In the 1970s, the Whitlam Government expanded the level of funding to local governments in Australia beyond grants for road construction. General purpose grants become available for the first time. [10]

Reforms

Significant reforms took place in the 1980s and 1990s in which state governments used metrics and efficiency analysis developed within the private sector in the local government arena. Each state conducted an inquiry into the benefits of council amalgamations during the 1990s. [11] In the early 1990s, Victoria saw the number of local councils reduced from 210 to 78. [11] South Australia, Tasmania and Queensland saw some reductions in the number of local governments while Western Australia and New South Wales rejected compulsory mergers. New South Wales eventually forced the merging of some councils. The main purpose of amalgamating councils was for greater efficiency and to improve operations, but forced amalgamation of councils is sometimes seen as a dilution of representative democracy. [11]

An increase in the range of services offered by councils, but only minor cost savings of less than 10% have been noted by academics as outcomes after mergers. The council mergers have resulted in widespread job losses and lingering resentment from some whose roles have experienced a larger workload. [11]

The growth of the Regional Organisations of Councils has also been a factor in local government reform in Australia. [11] In 1995, there were 50 such agreements across the country. A 2002 study identified 55 ROCs with the largest involving 18 councils. [11]

Types of local government

Offices of the Berrigan Shire Council in Berrigan, New South Wales BerriganShireOffice.JPG
Offices of the Berrigan Shire Council in Berrigan, New South Wales

Local governments are subdivisions of the states and the Northern Territory. The Australian Capital Territory has no separate local governments; and functions in Canberra and the surrounding area normally performed by state and local governments are performed there by the territorial government of the Australian Capital Territory.

Although they are all essentially identical in function, Australian local governments have a variety of names. The term "local government area" is used to refer collectively to all local governments regardless of status, whilst the local governing body itself is generally known as a council. Today, the styles "borough", "city", "district", "municipality", "region", "shire", "town", "community government", "Aboriginal shire" and "Island" are used in addition to areas/councils without a specific style.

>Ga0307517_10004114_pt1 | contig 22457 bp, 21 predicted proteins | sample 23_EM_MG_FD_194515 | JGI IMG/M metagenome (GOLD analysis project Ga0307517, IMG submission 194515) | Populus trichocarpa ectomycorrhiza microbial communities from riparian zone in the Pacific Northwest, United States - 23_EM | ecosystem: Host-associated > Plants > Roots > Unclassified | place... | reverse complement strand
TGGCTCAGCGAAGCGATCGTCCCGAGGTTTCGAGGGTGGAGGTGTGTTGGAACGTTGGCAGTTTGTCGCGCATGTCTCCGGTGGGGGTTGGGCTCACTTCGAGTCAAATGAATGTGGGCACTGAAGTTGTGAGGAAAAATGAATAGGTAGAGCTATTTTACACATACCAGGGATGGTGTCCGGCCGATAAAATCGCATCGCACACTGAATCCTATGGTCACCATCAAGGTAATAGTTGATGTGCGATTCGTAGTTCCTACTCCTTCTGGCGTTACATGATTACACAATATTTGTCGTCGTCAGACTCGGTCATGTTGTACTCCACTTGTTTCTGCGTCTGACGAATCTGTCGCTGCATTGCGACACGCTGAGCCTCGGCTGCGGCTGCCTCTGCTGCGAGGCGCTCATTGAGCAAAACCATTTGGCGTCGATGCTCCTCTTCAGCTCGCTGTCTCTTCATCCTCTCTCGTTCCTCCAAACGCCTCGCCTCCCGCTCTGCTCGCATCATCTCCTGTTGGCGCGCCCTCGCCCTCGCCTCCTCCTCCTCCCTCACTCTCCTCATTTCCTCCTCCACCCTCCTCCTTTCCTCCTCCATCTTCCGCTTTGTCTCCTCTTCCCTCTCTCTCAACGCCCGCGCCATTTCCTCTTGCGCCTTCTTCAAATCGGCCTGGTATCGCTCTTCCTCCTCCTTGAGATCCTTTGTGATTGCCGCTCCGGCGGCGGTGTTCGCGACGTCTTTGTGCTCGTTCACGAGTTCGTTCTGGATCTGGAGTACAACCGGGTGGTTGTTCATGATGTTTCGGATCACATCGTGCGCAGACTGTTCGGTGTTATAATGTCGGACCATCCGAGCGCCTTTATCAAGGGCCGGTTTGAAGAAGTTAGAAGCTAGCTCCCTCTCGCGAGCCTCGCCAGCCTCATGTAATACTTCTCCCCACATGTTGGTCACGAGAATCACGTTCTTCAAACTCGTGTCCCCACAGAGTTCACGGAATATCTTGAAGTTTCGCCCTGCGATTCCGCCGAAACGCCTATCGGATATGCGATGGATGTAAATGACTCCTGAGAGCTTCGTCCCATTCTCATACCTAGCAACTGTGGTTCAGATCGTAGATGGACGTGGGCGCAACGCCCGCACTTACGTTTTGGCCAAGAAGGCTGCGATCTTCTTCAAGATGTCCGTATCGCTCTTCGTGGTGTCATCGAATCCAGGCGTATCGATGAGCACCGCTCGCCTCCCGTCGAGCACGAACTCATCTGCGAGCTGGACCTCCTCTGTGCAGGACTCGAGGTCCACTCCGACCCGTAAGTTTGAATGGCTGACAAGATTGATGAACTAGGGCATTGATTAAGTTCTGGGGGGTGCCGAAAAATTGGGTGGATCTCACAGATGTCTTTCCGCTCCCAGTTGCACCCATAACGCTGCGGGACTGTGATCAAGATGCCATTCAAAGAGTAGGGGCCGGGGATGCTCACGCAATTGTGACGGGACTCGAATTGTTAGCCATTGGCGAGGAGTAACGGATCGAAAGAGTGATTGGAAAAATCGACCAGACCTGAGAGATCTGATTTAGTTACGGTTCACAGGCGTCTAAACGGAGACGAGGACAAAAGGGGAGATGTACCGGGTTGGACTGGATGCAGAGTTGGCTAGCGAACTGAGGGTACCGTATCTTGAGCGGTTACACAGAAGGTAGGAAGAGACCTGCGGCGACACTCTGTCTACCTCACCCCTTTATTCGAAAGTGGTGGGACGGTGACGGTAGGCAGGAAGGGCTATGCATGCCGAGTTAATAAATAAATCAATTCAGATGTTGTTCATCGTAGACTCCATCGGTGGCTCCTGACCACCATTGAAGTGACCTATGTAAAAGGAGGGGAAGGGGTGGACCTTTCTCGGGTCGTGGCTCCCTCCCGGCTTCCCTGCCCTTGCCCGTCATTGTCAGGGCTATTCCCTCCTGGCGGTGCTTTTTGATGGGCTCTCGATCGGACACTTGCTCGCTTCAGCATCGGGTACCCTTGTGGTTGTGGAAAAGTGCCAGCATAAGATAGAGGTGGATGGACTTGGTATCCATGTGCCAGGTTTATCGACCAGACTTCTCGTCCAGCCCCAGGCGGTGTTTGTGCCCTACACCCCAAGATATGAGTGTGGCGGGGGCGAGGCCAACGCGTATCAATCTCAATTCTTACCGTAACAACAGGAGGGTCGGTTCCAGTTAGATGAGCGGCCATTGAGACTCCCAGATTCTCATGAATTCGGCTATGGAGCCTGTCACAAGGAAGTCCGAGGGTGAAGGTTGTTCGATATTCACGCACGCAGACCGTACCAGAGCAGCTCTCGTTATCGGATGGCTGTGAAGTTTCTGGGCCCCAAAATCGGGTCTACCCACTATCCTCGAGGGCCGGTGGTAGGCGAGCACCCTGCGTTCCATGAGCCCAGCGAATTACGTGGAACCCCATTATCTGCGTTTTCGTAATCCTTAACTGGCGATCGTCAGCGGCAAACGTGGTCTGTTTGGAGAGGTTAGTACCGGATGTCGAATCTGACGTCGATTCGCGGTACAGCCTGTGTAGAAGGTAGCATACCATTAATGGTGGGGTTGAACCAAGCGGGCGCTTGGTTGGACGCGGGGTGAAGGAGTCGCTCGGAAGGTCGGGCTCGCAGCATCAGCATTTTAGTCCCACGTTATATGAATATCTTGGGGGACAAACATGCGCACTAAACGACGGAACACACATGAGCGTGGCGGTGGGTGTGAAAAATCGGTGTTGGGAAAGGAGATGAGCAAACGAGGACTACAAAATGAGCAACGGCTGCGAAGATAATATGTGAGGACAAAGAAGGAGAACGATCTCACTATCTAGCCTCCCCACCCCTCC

In general, an urban or suburban LGA is called a city, as in the City of Canada Bay or City of Bunbury, and is governed by a City Council. A rural LGA covering a larger rural area is usually called a shire, as in Shire of Mornington Peninsula or Lachlan Shire, and is governed by a Shire Council.

Sometimes words other than "City" or "Shire" will be used in the names of LGAs. The word "Municipality" occurs in some states: in New South Wales, it is typically used for older urban areas and the word is also used for several rural towns in South Australia. Some rural areas in South Australia are known as "District Councils", while larger rural towns and small metropolitan centres in Queensland and Western Australia simply use the term "Town". New South Wales and Queensland have introduced a new term, "Region", for LGAs formed by the amalgamation of smaller shires and rural cities. Historically, the word "Borough" was common for small towns and metropolitan areas in Victoria, but only the Borough of Queenscliffe remains. In New South Wales, where the Local Government Act does not require a designation, some local governments are legally known simply as "Councils", such as Port Macquarie-Hastings Council, Inner West Council, or Federation Council. All the LGAs in Tasmania that were previously 'Municipalities' have been renamed 'Councils.'